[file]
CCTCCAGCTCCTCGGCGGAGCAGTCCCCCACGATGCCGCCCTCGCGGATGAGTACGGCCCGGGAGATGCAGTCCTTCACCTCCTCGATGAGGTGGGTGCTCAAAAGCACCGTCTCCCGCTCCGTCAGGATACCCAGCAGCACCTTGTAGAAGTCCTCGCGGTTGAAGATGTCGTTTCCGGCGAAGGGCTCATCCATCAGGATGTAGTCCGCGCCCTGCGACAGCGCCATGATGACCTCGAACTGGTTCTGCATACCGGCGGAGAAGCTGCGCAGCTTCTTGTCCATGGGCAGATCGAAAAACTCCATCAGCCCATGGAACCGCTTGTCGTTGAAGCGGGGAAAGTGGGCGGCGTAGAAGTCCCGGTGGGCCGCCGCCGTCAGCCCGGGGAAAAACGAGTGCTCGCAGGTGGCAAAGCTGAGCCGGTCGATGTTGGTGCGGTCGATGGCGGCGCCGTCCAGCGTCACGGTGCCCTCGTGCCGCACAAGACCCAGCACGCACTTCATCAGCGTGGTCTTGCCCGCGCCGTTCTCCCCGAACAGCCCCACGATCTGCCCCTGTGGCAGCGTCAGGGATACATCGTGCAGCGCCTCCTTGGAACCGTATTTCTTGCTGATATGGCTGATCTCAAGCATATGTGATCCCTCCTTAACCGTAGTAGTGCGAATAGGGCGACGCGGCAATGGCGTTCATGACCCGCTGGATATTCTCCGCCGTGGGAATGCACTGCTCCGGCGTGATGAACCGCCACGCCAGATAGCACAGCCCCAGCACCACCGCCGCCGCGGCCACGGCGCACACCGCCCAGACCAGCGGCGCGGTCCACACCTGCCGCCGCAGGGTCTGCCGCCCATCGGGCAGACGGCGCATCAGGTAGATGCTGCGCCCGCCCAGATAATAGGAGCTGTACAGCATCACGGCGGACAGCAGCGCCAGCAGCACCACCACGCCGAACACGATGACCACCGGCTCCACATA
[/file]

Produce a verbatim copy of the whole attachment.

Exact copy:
CCTCCAGCTCCTCGGCGGAGCAGTCCCCCACGATGCCGCCCTCGCGGATGAGTACGGCCCGGGAGATGCAGTCCTTCACCTCCTCGATGAGGTGGGTGCTCAAAAGCACCGTCTCCCGCTCCGTCAGGATACCCAGCAGCACCTTGTAGAAGTCCTCGCGGTTGAAGATGTCGTTTCCGGCGAAGGGCTCATCCATCAGGATGTAGTCCGCGCCCTGCGACAGCGCCATGATGACCTCGAACTGGTTCTGCATACCGGCGGAGAAGCTGCGCAGCTTCTTGTCCATGGGCAGATCGAAAAACTCCATCAGCCCATGGAACCGCTTGTCGTTGAAGCGGGGAAAGTGGGCGGCGTAGAAGTCCCGGTGGGCCGCCGCCGTCAGCCCGGGGAAAAACGAGTGCTCGCAGGTGGCAAAGCTGAGCCGGTCGATGTTGGTGCGGTCGATGGCGGCGCCGTCCAGCGTCACGGTGCCCTCGTGCCGCACAAGACCCAGCACGCACTTCATCAGCGTGGTCTTGCCCGCGCCGTTCTCCCCGAACAGCCCCACGATCTGCCCCTGTGGCAGCGTCAGGGATACATCGTGCAGCGCCTCCTTGGAACCGTATTTCTTGCTGATATGGCTGATCTCAAGCATATGTGATCCCTCCTTAACCGTAGTAGTGCGAATAGGGCGACGCGGCAATGGCGTTCATGACCCGCTGGATATTCTCCGCCGTGGGAATGCACTGCTCCGGCGTGATGAACCGCCACGCCAGATAGCACAGCCCCAGCACCACCGCCGCCGCGGCCACGGCGCACACCGCCCAGACCAGCGGCGCGGTCCACACCTGCCGCCGCAGGGTCTGCCGCCCATCGGGCAGACGGCGCATCAGGTAGATGCTGCGCCCGCCCAGATAATAGGAGCTGTACAGCATCACGGCGGACAGCAGCGCCAGCAGCACCACCACGCCGAACACGATGACCACCGGCTCCACATA